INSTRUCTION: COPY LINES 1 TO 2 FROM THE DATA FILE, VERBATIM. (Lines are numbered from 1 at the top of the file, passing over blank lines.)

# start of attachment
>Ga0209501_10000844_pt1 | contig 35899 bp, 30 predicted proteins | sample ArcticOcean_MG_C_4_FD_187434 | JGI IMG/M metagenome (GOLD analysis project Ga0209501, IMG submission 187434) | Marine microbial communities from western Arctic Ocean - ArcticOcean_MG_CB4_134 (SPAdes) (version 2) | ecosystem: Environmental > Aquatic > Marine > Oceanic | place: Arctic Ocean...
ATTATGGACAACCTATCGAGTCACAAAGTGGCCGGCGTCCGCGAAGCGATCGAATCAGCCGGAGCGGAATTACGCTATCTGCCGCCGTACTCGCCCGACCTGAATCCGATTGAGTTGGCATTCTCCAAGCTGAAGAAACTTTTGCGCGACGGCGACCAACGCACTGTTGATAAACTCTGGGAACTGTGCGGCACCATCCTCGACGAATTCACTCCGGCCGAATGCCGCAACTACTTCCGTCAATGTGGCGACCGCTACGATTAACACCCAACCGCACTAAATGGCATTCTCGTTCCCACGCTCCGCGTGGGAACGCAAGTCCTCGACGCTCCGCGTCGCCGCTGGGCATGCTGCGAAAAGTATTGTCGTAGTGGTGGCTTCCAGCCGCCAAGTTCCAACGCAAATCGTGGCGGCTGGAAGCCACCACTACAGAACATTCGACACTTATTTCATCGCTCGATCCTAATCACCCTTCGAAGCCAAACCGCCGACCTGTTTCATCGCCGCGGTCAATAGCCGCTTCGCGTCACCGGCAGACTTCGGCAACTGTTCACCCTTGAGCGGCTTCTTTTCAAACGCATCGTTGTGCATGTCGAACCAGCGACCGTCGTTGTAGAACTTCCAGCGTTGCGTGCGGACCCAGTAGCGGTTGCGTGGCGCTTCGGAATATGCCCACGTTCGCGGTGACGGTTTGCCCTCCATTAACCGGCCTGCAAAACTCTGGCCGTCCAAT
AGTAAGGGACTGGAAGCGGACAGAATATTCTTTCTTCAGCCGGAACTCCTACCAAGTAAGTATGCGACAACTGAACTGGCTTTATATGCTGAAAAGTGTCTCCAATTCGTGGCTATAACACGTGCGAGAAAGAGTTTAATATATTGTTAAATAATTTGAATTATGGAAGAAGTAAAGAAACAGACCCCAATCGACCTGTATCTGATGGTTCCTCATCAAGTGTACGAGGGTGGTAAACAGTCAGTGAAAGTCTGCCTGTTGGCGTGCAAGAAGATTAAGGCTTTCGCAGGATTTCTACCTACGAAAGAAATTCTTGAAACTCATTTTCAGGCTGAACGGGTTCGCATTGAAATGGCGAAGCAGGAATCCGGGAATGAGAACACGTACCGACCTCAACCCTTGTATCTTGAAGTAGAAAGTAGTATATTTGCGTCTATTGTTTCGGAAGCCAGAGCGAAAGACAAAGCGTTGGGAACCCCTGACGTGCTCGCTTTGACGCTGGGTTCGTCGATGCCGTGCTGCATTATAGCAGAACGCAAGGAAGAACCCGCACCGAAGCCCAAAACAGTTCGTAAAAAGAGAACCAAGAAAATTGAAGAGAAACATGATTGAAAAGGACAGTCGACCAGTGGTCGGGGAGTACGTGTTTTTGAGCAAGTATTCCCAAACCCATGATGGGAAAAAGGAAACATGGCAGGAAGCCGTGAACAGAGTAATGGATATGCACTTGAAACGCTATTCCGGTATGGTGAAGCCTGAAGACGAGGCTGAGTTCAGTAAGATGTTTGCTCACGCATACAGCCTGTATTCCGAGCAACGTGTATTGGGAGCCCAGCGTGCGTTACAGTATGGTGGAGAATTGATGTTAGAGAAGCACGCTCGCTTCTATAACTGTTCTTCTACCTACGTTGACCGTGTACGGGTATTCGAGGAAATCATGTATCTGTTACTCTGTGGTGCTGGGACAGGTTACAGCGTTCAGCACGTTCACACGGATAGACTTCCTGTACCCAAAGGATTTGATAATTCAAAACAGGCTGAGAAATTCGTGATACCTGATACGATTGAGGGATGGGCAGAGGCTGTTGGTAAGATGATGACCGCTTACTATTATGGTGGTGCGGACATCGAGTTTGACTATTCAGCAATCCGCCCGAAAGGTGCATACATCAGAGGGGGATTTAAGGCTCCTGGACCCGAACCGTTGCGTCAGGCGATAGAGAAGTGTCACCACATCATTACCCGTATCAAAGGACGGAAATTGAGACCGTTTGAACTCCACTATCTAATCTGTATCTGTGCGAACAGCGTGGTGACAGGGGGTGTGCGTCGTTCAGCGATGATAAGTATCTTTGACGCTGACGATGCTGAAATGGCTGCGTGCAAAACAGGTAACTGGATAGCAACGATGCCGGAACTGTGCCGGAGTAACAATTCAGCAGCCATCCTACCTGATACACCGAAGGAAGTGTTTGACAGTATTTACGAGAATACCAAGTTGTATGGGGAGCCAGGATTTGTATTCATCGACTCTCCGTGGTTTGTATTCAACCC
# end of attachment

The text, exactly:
>Ga0209501_10000844_pt1 | contig 35899 bp, 30 predicted proteins | sample ArcticOcean_MG_C_4_FD_187434 | JGI IMG/M metagenome (GOLD analysis project Ga0209501, IMG submission 187434) | Marine microbial communities from western Arctic Ocean - ArcticOcean_MG_CB4_134 (SPAdes) (version 2) | ecosystem: Environmental > Aquatic > Marine > Oceanic | place: Arctic Ocean...
ATTATGGACAACCTATCGAGTCACAAAGTGGCCGGCGTCCGCGAAGCGATCGAATCAGCCGGAGCGGAATTACGCTATCTGCCGCCGTACTCGCCCGACCTGAATCCGATTGAGTTGGCATTCTCCAAGCTGAAGAAACTTTTGCGCGACGGCGACCAACGCACTGTTGATAAACTCTGGGAACTGTGCGGCACCATCCTCGACGAATTCACTCCGGCCGAATGCCGCAACTACTTCCGTCAATGTGGCGACCGCTACGATTAACACCCAACCGCACTAAATGGCATTCTCGTTCCCACGCTCCGCGTGGGAACGCAAGTCCTCGACGCTCCGCGTCGCCGCTGGGCATGCTGCGAAAAGTATTGTCGTAGTGGTGGCTTCCAGCCGCCAAGTTCCAACGCAAATCGTGGCGGCTGGAAGCCACCACTACAGAACATTCGACACTTATTTCATCGCTCGATCCTAATCACCCTTCGAAGCCAAACCGCCGACCTGTTTCATCGCCGCGGTCAATAGCCGCTTCGCGTCACCGGCAGACTTCGGCAACTGTTCACCCTTGAGCGGCTTCTTTTCAAACGCATCGTTGTGCATGTCGAACCAGCGACCGTCGTTGTAGAACTTCCAGCGTTGCGTGCGGACCCAGTAGCGGTTGCGTGGCGCTTCGGAATATGCCCACGTTCGCGGTGACGGTTTGCCCTCCATTAACCGGCCTGCAAAACTCTGGCCGTCCAAT